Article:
Boris Kaplun thought everyone would applaud his plan to renovate a long-derelict rowhouse on Lindley Avenue in Philadelphia's Logan section.
Neighbors would see an eyesore transformed into two rental apartments. And the city would reduce by one its crushing burden of vacant properties, while generating new tax revenue.
Yet, two years after Kaplun set out to buy the big, boarded-up house from the Redevelopment Authority (RDA), his project is in limbo, caught in escalating tension between the agency and City Council.
The dispute centers on the RDA's drive to move its real estate more expeditiously - and Council's insistence on remaining the first station stop for potential buyers.
By state law, Council is the gatekeeper for RDA properties. A 1945 statute gave such local legislative bodies the right of first approval or refusal on redevelopment deals in urban-renewal areas.
But under Mayor Nutter, the RDA tried new ways to quickly shrink its stock of more than 3,000 buildings and tracts. Sometimes, that meant moving on deals without the OK, or even the knowledge, of the representatives in whose districts the properties were located.
This month, furious Council members demanded, and got, a return to the old protocol.
"We're going back to the system where Council will be the lead on these projects, and developers will have to go to them first," said Terry Gillen, the RDA's executive director.
Asked in an interview if the movement of property will slow, she replied, "We will be monitoring."
Disappointment can be heard in the ranks of developers, who Gillen said had long complained about Council's time-consuming requirement.
Barbara Capozzi, vice president of the Greater Philadelphia Association of Realtors, recalled being "thrilled" when the RDA took more of a lead in development deals. At least there was one city agency, she said, trying harder to sell off the groaning inventory of abandoned property.
Of Philadelphia's 40,000 vacant houses and lots, 69 percent are privately owned. The rest are controlled by an alphabet soup of redevelopment, housing, and economic-development agencies.
"Every one of those properties," Capozzi said, "is the worst house on the block."
Other RDA strategies have raised Council's ire, as well. Since 2008, the agency has thrown into jeopardy some members' favored projects by sending default notices to developers who bought RDA land and let it sit for years.
The accumulated animosities came to a head during two hearings this month.
On June 7, Councilwoman Jannie L. Blackwell publicly chided Gillen for approving deals without telling members. The next day, Blackwell discovered that the RDA was working on a sale in her district: a parcel on North 39th Street that a New Jersey developer planned to turn into two units of housing.
She had known nothing about it. She protested. The RDA tabled the deal. "No one told me anything," Blackwell said. "It may be a project that's OK. You just don't know."
Boris Kaplun thought his project was OK, too.
Since graduating from Penn State in 2004, Kaplun, of Southampton, Bucks County, has bought and renovated rental properties with other investors. In 2006, he paid a private seller $75,000 for a two-story duplex on Lindley Avenue in Logan and spent $25,000 on improvements.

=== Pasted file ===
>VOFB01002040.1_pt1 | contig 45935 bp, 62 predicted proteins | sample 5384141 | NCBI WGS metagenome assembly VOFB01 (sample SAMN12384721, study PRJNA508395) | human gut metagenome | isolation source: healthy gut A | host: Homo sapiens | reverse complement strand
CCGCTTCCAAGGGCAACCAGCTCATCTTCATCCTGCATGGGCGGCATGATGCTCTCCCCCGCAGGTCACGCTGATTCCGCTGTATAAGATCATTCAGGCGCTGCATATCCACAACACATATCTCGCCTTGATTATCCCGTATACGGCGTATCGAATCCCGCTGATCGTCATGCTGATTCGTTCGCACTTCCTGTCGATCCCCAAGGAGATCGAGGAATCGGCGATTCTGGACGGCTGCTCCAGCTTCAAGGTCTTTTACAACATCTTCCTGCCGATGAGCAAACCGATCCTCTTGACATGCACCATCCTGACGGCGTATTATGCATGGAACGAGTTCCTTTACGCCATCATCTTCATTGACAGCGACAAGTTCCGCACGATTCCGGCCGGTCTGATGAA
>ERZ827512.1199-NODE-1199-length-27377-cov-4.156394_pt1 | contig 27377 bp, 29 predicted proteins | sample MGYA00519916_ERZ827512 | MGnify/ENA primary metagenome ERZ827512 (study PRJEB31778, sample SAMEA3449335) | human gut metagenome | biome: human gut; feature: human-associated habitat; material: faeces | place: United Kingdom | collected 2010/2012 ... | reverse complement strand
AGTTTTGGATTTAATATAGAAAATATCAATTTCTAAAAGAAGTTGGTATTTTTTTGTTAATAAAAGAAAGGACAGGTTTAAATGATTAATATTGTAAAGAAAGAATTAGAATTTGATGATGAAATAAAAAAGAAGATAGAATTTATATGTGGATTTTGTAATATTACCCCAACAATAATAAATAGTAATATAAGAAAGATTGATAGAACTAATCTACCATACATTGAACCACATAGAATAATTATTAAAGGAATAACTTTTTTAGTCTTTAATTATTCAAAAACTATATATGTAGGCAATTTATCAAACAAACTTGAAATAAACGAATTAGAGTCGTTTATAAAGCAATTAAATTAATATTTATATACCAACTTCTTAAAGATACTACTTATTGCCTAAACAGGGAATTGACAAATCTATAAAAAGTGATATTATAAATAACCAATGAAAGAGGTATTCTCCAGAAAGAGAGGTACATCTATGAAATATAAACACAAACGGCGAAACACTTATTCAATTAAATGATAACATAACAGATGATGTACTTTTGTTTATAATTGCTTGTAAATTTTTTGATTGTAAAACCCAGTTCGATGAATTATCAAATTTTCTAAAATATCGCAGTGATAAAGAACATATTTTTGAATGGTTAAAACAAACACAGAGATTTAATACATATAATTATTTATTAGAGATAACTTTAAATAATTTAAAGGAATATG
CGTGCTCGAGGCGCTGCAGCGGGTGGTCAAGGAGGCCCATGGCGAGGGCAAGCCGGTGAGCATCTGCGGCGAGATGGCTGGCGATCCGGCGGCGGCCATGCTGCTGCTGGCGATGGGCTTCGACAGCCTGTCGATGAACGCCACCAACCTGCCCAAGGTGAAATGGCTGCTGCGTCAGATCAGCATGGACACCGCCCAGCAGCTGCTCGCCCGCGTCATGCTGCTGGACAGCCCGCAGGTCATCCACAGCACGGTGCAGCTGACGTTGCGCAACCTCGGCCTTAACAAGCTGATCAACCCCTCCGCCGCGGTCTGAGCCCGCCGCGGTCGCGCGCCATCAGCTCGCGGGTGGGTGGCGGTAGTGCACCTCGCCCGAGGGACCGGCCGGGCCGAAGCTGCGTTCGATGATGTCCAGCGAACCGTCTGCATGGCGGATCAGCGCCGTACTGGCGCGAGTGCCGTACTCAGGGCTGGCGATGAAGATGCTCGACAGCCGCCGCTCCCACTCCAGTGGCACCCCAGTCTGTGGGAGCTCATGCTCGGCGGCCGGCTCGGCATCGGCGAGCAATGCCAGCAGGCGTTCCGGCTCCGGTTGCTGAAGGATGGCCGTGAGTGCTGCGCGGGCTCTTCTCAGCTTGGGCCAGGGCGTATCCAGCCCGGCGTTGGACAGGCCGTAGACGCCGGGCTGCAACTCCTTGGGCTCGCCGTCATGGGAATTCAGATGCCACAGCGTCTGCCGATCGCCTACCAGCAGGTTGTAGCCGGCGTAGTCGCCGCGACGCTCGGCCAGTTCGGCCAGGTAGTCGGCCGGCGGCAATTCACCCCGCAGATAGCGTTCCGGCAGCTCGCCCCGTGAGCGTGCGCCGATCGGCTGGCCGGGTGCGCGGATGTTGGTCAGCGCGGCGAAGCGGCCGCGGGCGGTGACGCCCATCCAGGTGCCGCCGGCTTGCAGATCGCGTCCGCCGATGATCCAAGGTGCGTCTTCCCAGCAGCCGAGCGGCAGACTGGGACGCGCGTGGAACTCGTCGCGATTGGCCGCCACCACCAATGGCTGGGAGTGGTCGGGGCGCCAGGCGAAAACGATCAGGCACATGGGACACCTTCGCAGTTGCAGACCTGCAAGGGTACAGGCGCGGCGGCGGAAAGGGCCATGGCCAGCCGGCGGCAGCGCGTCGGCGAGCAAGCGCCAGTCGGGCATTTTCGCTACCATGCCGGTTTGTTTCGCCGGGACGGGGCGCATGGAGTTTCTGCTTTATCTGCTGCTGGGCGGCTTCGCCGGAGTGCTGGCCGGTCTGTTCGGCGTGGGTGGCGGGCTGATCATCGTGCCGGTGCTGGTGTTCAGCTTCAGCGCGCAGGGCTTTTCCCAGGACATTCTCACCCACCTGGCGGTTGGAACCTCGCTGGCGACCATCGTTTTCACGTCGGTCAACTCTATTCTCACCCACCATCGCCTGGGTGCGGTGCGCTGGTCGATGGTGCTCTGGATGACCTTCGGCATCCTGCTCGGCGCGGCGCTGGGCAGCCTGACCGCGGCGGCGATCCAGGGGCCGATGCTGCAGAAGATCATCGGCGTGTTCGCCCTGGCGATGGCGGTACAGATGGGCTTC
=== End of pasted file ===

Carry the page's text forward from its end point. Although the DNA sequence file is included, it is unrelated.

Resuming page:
But the corner house next door, No. 922, was a disaster.
On its side wall, the city's Mural Arts Program had created an elaborate work featuring mosaic flowers and a girl and a man cradling a big diamond.
The facade, however, was a crumbling mess. Boarded up for more than a decade, the house drew drug users, vermin, and dumpers.
In September 2008, Kaplun approached the RDA about buying it with another investor and turning it into two two-bedroom apartments. The house was appraised for $15,000; he figured it needed at least $75,000 in repairs.
The sales agreement was signed July 31, but before Kaplun could get going, he needed a zoning variance for two units. The house was used as a duplex as far back as the 1950s, but a previous permit had expired.
In October, Kaplun appeared before the Zoning Board of Adjustments. That's when he learned that someone objected to his plan: Councilwoman Marian B. Tasco.
A Tasco aide, Marion Johnson, told the board the councilwoman did not want to see the 1,600-square-foot house split into apartments.
"A lovely single-family dwelling," she said, "would be appropriate for that block."
The zoning board agreed.
In an interview, Tasco said that 1988 zoning called for single-family homes on the block to remain single-family. Owners, she added, tended to take better care of property than renters.
"We'd like to keep single-family homes," Tasco said. "Or you end up with speculators, buying up homes, renting them out, and then you have problems."
Kaplun was stunned. "I'm three-quarters into this process," he said, "and boom!"
That's what happens when Council is kept out of the loop, Tasco said. While the RDA "decided that they can sell on their own," she said, Council members are the conduits to the community and can work with developers to generate support for projects.
Kaplun said he might consider keeping the house as a one-family rental. But renovating it would cost so much that he doubts he could get a high-enough rent.
Still, he said, he feels he has no choice but to do something with the house, since its unsightly presence lowers the value of his property next door.
Kaplun said he has reached out to Tasco and her staff with e-mails, letters, calls, Facebook messages - all with "zero" response.
Neighbors on the block are unaware of the stalemate over 922 Lindley. But three of them - two renters and an owner - agreed they were tired of the decayed house.
"That looks nasty," said Natasha Jackson, who rents an existing duplex on the block.
Another duplex, she said, "is better than having to look at that."